In theory, nothing beats the real world, so what could better simulate different road conditions but driving in actual traffic? Kathleen Harder and I conducted a study to try and ascertain certain value of information and route choice. We asked people, to drive from McNamara Alumni Center on the University of Minnesota Minneapolis campus to the Cathedral in St. Paul by different routes. Each person was asked to go down one route and come back on another route and go down on a third route and back on a forth route, and after each of these rate those routes. The routes in the study were I-94, a depressed (and perhaps depressing) freeway connecting Minneapolis and St. Paul, University Avenue – an auto-oriented commercial, industrial, and retail street that had seen better days (this took place before recent construction to install a LRT along the corridor), Grand Avenue (a pedestrian oriented retail street), Summit Avenue (a beautiful boulevard lined with nice homes and mansions), and Marshall and Selby Avenues (a mix of residential and industrial uses). We had students collecting data and giving instructions at each end of the experiment. We provided some drivers the “expected” travel time of the route. The data collection was led by Brendan Nee (now a principal at BlinkTag and designer of a number of traveler information tools).
We had a GPS unit in the car so we knew exactly how long it took them. We randomized who took which route in which sequence. We estimated models that would predict which route people would prefer; we asked what route would you prefer for commuting, which route would you prefer for shopping trips or going to entertainment, and so on, with the idea that commuting trips would present a different set of preferences than for discretionary trips without the rigorous time constraints. Part of Lei Zhang’s dissertation work estimated this model and used a machine learning algorithm to identify the explanatory factors3. His dissertation goes on to develop a Behavior User Equilibrium, in contrast to the Wardropian User Equilibrium discussed in the previous post. The idea is that users are not minimizing travel time, but instead making choices that satisfy a set of heuristic rules which embed preferences for a larger set of factors, and that these behavioral factors need to be discovered empirically, through Search, Information, Learning, and Knowledge acquisition. This SILK Theory presents a very different paradigm for modeling route choices than traditional User Equilibrium, since it is a positive, empirical approach which describes what people actually do instead of a normative approach which ascribes to people what we believe they should do (in their own interest).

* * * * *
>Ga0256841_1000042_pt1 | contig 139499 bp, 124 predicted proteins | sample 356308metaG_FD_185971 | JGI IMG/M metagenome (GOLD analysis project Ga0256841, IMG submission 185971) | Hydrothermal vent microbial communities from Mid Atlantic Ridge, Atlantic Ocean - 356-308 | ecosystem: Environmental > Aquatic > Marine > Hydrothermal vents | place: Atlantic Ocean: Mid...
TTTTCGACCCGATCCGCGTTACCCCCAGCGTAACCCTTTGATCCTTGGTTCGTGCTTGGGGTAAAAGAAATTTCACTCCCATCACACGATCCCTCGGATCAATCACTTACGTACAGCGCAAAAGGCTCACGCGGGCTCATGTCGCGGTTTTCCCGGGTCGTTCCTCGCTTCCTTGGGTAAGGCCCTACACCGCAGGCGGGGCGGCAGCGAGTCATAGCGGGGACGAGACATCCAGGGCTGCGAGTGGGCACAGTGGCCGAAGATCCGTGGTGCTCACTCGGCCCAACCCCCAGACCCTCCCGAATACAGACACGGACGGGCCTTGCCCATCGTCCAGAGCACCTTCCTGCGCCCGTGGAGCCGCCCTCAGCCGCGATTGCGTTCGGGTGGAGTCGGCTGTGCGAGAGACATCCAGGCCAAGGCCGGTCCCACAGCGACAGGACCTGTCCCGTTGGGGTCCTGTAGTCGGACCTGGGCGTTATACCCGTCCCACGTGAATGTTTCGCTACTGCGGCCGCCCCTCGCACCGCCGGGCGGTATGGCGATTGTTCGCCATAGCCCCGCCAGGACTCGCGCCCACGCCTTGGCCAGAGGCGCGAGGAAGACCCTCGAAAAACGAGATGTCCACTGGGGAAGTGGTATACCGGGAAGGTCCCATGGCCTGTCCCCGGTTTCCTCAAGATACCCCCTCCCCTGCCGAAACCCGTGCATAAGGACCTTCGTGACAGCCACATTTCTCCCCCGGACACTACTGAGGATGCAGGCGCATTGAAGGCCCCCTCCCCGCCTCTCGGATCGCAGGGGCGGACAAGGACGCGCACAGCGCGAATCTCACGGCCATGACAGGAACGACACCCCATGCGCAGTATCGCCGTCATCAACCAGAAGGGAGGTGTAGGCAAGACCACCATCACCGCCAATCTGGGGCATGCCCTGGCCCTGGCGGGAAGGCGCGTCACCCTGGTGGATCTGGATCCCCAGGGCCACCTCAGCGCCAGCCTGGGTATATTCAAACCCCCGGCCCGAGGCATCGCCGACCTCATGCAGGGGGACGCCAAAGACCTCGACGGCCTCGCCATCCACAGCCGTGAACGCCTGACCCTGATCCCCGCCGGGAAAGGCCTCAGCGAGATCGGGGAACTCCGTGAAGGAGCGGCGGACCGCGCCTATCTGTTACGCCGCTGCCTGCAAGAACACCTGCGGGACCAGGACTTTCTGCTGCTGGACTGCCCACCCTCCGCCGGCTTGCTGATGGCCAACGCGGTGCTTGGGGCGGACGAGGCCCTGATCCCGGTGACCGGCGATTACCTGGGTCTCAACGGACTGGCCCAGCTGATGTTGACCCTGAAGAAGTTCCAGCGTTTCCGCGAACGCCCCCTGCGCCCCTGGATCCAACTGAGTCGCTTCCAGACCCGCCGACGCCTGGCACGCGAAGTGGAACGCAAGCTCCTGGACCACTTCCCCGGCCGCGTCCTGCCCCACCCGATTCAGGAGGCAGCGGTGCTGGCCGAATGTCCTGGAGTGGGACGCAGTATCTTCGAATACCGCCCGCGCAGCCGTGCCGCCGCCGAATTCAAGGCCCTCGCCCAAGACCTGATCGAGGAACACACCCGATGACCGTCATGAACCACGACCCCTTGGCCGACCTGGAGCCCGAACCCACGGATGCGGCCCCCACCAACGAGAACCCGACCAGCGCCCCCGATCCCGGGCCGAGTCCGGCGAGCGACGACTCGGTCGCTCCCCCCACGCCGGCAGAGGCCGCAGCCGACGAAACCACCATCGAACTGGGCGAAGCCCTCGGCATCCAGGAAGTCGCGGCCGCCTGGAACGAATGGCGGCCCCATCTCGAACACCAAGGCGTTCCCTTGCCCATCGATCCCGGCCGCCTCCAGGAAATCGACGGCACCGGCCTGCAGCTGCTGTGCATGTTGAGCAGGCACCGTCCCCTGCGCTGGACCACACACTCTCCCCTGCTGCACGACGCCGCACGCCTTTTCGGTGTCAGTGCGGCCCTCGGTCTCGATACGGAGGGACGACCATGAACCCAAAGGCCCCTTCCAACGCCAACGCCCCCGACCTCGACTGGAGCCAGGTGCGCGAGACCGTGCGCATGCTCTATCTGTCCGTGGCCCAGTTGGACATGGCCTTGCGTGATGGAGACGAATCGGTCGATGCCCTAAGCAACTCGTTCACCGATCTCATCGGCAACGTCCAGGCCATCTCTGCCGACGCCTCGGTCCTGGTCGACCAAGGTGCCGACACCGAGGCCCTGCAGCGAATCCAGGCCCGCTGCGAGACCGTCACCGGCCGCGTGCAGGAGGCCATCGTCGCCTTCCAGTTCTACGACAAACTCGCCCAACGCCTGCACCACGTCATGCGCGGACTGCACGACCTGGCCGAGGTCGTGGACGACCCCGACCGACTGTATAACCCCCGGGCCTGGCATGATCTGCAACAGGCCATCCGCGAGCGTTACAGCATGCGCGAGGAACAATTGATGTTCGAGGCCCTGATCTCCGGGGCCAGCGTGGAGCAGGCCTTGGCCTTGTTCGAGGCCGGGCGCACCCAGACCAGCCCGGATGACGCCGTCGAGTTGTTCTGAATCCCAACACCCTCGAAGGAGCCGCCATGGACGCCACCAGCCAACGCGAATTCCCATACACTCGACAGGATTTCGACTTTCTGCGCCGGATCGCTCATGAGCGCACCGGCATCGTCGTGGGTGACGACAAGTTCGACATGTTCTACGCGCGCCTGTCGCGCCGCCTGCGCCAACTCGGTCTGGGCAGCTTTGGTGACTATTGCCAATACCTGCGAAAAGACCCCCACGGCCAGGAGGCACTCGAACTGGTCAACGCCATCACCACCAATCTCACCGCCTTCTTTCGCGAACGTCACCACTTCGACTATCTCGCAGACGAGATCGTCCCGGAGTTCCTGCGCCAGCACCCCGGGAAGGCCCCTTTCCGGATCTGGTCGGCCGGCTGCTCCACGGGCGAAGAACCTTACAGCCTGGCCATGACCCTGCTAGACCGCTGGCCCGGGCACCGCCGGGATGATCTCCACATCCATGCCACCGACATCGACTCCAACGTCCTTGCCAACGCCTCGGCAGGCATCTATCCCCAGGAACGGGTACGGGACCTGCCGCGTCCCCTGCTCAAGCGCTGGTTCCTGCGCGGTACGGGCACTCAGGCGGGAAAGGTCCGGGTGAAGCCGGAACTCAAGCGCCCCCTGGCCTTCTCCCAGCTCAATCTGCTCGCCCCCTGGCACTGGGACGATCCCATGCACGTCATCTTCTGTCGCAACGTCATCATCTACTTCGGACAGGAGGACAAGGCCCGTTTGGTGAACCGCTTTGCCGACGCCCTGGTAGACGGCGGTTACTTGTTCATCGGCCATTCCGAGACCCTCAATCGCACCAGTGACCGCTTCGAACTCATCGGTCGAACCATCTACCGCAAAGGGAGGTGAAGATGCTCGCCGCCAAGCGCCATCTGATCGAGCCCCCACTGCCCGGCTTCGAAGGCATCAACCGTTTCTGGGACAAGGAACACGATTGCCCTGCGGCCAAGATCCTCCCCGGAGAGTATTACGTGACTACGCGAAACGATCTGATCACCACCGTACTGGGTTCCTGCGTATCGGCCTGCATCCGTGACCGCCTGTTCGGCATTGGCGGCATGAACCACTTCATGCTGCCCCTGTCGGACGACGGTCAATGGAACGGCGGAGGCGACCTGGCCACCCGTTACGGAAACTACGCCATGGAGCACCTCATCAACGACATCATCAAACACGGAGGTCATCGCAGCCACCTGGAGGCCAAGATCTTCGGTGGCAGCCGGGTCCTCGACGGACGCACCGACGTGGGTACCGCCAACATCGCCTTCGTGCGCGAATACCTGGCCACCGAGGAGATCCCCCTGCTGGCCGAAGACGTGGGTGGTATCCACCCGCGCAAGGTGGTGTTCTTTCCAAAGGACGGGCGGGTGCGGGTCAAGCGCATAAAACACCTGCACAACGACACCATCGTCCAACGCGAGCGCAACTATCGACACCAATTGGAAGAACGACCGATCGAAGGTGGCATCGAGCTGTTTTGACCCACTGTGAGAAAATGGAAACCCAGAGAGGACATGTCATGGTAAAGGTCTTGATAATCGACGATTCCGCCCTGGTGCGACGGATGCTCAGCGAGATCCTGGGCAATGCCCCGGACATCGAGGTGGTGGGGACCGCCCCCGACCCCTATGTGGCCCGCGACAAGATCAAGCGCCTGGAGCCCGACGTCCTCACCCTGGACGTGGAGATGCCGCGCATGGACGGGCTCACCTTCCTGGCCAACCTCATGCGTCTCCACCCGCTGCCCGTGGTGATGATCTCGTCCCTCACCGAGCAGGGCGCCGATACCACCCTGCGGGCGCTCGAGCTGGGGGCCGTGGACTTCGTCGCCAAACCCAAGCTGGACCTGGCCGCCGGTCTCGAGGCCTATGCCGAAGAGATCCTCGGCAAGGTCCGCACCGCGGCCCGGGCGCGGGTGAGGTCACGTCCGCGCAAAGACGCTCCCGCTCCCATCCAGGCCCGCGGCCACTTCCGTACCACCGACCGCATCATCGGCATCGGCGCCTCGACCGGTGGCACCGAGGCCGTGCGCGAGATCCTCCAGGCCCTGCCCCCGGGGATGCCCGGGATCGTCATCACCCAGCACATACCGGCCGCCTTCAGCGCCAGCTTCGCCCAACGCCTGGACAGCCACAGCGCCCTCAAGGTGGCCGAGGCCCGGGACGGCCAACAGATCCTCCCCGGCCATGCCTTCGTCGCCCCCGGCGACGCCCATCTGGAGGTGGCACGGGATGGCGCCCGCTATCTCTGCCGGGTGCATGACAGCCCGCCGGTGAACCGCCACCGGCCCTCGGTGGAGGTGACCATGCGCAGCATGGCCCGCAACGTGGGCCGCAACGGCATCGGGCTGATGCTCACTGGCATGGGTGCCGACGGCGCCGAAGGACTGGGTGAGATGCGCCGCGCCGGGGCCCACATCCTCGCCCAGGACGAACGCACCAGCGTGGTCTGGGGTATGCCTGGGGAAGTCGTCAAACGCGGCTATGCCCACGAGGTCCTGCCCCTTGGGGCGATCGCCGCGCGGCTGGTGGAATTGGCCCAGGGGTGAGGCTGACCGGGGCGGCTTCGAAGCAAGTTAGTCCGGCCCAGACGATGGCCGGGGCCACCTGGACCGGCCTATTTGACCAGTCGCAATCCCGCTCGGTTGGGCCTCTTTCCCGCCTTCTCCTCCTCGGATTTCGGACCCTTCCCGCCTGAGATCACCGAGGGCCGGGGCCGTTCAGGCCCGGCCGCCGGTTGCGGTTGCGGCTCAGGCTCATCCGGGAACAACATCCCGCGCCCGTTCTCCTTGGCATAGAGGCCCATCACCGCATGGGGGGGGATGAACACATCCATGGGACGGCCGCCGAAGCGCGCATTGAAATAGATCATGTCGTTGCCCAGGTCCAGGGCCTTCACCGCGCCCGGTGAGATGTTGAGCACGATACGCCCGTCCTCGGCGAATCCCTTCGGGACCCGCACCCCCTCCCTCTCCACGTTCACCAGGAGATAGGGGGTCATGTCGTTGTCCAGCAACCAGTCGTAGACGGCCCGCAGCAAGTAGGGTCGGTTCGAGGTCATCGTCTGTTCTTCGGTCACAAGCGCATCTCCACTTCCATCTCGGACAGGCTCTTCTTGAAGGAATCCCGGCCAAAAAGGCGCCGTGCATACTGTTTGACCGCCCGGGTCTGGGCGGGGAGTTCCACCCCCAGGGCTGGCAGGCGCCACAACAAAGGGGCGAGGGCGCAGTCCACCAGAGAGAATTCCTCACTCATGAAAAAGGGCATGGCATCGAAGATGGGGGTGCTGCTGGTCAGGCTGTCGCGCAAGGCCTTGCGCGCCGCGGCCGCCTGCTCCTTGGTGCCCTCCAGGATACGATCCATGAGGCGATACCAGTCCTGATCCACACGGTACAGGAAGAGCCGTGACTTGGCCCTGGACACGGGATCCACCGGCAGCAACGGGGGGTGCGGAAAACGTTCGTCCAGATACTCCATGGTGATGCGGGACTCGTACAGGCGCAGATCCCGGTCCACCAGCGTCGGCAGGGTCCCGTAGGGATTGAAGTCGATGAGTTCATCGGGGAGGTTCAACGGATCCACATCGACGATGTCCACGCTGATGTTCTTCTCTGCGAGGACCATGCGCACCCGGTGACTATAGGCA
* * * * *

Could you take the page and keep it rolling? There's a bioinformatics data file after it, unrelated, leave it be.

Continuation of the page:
As part of this research, we discovered a set of decision rules that explain driver preferences. Drivers will switch to a new route if the difference in time is great, or if the difference in time isn’t so great but the pleasure obtained from the route is higher. Drivers prefer familiar routes. They consider aesthetics, e.g. Summit Avenue is a nicer road than University or Marshall Avenues to drive down. People don’t like stopping at stop signs, people like driving on routes that they’re familiar with, and of course people like to have information about how long it’s going to take (even if the information has only a passing resemblance to reality).
Experiment 4: HOT Lanes and Actual Commute Experience Revealed Preference
Running due west from Minneapolis, I-394 was the last Interstate Highway opened in the Minneapolis-Saint Paul region. As one of the last highways, it face controversies in development, which resulted in some innovations once built. One of those was the use of a reversible High Occupancy Vehicle (HOV) lanes on the eastern part of the route and regular (peak period, non-reversible) HOV lanes on the western part of the route. As with HOV lanes in many cities, they are designed to provide a travel time advantage to vehicles that carry more than one passenger, and of course to buses. However, it turns out that there is insufficient demand from HOVs in this corridor to fully utilize the capacity available in the HOV lanes, while the parallel (General Purpose) lanes remain congested during the peak periods. This is inefficient.
One solution would have been to open up the lanes to all vehicles, but this would remove any time savings for HOV vehicles and bus passengers. It would also make it difficult to restore HOV status to the lanes in the future, as that would be perceived as a taking-away capacity, and as Kahneman and Tversky point out in their work on prospect theory (corroborating experience in the transportation field from previous unsuccessful attempts to take-away general purpose capacity for HOV lanes), people are very loss-averse, more than gain-seeking. The implemented solution transformed the HOV lanes to High Occupancy/Toll (HOT) lanes.
HOT lanes allow vehicles equipped with transponders to use what were the HOV lanes for a price. This toll varies with traffic conditions, but aims to ensure that the HOT lanes maintain lower travel times than the general purpose lanes. Travelers in a hurry might be willing to pay a premium to guarantee they can avoid congestion. Other travelers won’t.